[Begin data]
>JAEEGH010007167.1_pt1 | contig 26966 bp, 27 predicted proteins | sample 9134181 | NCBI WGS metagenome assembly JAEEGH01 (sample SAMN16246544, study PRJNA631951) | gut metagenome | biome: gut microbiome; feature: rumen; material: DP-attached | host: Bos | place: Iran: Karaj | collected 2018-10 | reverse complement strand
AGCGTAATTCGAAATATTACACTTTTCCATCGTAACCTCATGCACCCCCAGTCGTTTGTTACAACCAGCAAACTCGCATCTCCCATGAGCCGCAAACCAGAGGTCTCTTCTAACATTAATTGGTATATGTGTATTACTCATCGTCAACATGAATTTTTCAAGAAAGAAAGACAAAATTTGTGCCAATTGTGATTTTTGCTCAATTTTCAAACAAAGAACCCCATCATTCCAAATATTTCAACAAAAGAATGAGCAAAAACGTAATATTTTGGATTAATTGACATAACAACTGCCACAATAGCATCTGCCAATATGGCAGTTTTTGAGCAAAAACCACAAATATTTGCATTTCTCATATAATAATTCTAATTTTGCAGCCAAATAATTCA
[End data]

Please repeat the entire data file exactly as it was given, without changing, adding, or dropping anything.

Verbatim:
>JAEEGH010007167.1_pt1 | contig 26966 bp, 27 predicted proteins | sample 9134181 | NCBI WGS metagenome assembly JAEEGH01 (sample SAMN16246544, study PRJNA631951) | gut metagenome | biome: gut microbiome; feature: rumen; material: DP-attached | host: Bos | place: Iran: Karaj | collected 2018-10 | reverse complement strand
AGCGTAATTCGAAATATTACACTTTTCCATCGTAACCTCATGCACCCCCAGTCGTTTGTTACAACCAGCAAACTCGCATCTCCCATGAGCCGCAAACCAGAGGTCTCTTCTAACATTAATTGGTATATGTGTATTACTCATCGTCAACATGAATTTTTCAAGAAAGAAAGACAAAATTTGTGCCAATTGTGATTTTTGCTCAATTTTCAAACAAAGAACCCCATCATTCCAAATATTTCAACAAAAGAATGAGCAAAAACGTAATATTTTGGATTAATTGACATAACAACTGCCACAATAGCATCTGCCAATATGGCAGTTTTTGAGCAAAAACCACAAATATTTGCATTTCTCATATAATAATTCTAATTTTGCAGCCAAATAATTCA